Helen: We’re a founding LC, set up in 1998, so longevity may count for something! I always wanted Cornerstones to work mainly by word-of-mouth within the trade – literary agencies, publishers and most importantly with writers - as reputation for providing a consistent, constructive service that gets results, is key.

We’re personalized, and we like to look at a writer’s first chapter and synopsis and talk through their aspirations and manage their expectations before taking on a project. We turn a lot of manuscripts away if we don’t feel we can be of help or if the writer’s still at creative writing stage (receiving feedback before the author’s ready can be damaging).

We get really excited by a good story and we care about progressing an author. We’ve launched many and writers may want to look at our website,, Authors: Journeys: for some case studies of the behind-the-deal publishing story. We don’t charge the author when we submit their work or agents who take on our authors, and by this stage Kathryn or I will be working with the author editorially, also at no charge. We do, however, receive a 10% cut of the worldwide advance only of the initial publishing deal, so our submission process is based on a no win/no fee basis.

And we attract the best editors, all with significant writer or industry experience, and who also undergo in-house training.
Sue: There must be millions of would-be authors out there in the same position I was with that “brilliant – at least I think so” manuscript.  What advice would you give before he/she submits the manuscript to you?

Helen: We’re a fee paying service and not all writers can afford us (there are other ways of learning how to self-edit: feedback from online forums, reading ‘how-to’ books...). However, if the author can manage the fee and see it as an investment in their writing (rather than a cost) and a learning curve, that may or may not end up in a publication deal then we’re starting off on the right foot.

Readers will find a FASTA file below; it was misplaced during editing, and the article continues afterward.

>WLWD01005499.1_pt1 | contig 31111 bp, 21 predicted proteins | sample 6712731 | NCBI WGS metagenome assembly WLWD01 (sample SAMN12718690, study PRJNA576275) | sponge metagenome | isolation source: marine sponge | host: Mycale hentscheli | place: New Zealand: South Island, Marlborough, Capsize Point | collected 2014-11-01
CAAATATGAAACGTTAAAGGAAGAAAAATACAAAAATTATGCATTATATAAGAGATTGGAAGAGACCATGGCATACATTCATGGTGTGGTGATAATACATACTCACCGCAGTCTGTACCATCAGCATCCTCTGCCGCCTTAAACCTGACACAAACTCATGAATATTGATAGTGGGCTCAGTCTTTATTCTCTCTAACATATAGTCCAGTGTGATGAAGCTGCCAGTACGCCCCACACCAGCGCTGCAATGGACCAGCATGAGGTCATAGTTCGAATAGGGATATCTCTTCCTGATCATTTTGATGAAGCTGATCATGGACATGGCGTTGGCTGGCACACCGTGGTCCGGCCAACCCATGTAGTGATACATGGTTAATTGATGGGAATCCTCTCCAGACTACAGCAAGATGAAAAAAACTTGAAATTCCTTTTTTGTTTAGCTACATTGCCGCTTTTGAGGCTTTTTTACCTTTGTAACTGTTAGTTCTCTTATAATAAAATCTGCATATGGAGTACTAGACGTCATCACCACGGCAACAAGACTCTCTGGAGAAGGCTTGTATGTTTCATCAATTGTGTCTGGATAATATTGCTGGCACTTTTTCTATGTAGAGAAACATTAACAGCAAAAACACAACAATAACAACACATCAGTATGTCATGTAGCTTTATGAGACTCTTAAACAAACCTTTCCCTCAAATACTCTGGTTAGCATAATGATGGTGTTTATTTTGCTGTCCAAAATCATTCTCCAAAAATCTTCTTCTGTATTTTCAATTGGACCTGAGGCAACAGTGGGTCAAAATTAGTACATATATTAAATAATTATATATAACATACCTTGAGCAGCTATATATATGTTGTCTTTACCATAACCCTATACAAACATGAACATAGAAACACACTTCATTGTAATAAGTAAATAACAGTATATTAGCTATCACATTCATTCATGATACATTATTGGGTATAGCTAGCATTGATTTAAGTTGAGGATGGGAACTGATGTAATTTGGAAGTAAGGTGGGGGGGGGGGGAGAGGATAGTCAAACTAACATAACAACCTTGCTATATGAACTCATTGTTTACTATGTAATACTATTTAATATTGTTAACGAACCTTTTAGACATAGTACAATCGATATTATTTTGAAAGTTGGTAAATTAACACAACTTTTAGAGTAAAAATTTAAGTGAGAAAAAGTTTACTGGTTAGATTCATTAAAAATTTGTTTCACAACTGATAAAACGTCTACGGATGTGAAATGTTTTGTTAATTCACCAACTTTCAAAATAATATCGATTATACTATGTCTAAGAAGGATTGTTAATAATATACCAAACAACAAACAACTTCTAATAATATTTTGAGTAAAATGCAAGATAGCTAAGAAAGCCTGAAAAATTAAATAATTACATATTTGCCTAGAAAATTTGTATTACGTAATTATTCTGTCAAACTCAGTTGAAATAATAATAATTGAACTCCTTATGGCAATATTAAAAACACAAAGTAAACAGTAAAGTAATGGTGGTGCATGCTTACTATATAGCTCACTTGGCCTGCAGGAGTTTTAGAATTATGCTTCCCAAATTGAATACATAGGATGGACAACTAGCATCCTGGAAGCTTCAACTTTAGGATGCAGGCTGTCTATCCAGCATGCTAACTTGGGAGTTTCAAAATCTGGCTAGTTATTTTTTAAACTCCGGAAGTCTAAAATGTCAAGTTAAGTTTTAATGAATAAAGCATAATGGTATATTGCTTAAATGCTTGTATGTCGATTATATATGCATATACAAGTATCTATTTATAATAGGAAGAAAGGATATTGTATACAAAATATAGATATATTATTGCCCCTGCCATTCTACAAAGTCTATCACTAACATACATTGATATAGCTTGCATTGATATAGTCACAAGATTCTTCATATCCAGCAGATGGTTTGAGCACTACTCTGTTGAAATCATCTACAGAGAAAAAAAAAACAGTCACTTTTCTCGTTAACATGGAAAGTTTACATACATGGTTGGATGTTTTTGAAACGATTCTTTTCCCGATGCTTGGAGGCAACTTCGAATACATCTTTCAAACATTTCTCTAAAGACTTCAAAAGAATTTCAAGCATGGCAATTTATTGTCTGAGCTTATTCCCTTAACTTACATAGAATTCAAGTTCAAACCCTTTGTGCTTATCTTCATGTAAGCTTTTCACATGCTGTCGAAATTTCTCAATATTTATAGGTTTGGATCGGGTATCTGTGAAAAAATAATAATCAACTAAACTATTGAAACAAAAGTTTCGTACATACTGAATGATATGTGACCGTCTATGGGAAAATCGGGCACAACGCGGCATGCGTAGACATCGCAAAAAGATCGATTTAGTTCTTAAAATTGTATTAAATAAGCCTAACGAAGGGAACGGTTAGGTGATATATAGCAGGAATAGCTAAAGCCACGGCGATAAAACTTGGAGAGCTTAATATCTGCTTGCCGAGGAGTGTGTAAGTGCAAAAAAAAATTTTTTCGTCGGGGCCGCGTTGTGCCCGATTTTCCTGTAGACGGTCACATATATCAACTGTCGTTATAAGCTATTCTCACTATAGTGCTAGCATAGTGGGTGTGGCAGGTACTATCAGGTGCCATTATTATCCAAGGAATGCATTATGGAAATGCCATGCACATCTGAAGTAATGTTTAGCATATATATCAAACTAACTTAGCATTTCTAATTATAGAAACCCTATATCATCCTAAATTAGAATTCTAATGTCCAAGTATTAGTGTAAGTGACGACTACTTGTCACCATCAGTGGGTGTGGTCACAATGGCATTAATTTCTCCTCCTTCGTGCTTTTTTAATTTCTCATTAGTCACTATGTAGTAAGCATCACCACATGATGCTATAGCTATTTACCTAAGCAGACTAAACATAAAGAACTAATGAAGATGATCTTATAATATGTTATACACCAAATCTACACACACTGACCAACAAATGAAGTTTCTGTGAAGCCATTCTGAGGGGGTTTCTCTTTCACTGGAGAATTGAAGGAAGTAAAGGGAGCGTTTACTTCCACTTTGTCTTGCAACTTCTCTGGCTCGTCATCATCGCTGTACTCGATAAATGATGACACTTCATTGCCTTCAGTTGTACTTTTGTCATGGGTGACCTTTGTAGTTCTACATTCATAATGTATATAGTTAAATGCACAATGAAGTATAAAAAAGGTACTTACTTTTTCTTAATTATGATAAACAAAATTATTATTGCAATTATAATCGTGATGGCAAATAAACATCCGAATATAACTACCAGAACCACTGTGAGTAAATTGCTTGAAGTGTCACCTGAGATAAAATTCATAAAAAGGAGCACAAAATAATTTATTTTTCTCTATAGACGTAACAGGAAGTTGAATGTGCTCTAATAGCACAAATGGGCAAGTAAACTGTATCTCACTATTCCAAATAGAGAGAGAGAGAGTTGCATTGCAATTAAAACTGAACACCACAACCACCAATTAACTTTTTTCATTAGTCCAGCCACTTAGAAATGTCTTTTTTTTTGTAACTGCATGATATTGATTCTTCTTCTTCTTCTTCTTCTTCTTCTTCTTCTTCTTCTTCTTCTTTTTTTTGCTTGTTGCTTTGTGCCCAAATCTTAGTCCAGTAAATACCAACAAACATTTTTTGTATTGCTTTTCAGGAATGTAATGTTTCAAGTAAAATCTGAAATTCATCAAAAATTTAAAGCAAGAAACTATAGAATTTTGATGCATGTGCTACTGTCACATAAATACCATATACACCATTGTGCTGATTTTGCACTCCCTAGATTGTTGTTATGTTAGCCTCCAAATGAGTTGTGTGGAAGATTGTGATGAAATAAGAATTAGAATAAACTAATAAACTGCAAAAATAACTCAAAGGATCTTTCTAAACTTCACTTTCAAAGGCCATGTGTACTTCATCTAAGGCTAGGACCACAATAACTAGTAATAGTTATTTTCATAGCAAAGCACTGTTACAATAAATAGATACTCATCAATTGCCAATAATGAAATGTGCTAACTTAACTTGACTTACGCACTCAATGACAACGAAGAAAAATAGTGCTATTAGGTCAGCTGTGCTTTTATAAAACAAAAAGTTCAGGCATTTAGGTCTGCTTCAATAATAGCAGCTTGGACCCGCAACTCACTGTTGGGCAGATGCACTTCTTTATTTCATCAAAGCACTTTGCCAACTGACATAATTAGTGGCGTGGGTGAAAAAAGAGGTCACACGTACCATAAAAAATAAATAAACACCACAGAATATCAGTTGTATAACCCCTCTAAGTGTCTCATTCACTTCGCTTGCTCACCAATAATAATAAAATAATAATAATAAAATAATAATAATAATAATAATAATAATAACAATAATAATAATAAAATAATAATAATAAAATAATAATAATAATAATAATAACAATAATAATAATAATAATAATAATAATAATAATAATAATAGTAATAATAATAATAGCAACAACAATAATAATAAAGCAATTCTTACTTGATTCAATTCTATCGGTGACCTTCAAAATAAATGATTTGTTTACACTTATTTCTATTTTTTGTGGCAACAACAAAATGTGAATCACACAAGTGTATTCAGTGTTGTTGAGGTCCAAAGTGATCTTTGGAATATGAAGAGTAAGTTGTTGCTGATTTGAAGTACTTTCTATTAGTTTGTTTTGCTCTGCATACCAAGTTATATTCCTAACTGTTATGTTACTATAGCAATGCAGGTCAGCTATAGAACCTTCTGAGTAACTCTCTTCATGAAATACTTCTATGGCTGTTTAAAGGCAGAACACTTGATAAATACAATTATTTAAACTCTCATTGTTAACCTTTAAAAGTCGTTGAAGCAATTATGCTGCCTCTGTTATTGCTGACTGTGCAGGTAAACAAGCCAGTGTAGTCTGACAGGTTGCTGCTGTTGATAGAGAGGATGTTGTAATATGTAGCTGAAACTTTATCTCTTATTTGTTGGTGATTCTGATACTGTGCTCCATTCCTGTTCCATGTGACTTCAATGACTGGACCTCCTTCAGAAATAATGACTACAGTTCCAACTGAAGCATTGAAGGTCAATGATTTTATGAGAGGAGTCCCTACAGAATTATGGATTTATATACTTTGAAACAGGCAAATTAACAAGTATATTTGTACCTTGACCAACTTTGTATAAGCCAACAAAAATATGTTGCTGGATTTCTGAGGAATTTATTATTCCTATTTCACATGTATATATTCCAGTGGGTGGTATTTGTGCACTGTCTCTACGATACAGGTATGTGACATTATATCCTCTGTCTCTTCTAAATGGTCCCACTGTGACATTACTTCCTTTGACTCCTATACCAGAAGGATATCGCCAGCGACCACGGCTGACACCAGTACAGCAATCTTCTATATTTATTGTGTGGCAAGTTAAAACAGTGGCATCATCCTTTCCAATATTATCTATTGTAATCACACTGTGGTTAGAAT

An author shouldn’t worry whether they’re ready to come to us or not; we’ll advise them and aim to work out the best route for them, whether it’s with Cornerstones or not.

Sue: How do you work with these authors and what expectations can you give them?

Helen: An author contacts us and we go through some of their material, as above, to get a feel for their story and style and where they’re at with their writing. If we take on a MS we then assign an editor to read the full MS and write up a report on what is and isn’t working and how they can revise to strengthen it. We also cover marketability of whether it’s potentially submittable to agents/publishers (or not).

If a MS has real promise and it’s ready-to-go we’ll ask the author if we can consider it for submission, post revision. We’ll read the first 50 pages and then call in the whole MS if we’re loving it. By this stage, our decision of whether we show it to agents is subjective. Am I clearing my desk of all other MSS and am I reaching for the phone to sell it in. It’s exciting and we get a significant hit rate in placing our authors. In fact, once I’ve finished this article I’m about to pick up the phone to an author and ask if I may submit her MS to agents. I read her MS on Tuesday, and had lunch with an agent on Wednesday who wants to read it.

While the above is the optimum result for author, agent and us, we make it very clear when an author first comes to us that we’re really selective about what we pass through, and that an author is paying for professional feedback first and foremost and are embarking on a learning curve with their writing and revision. If they view our service in this way then they shouldn’t be disappointed (and if they are then I want to hear about it!).

Sue: Some people may say that your services are expensive (I don’t, by the way – it was worth every penny). How do you justify the costs?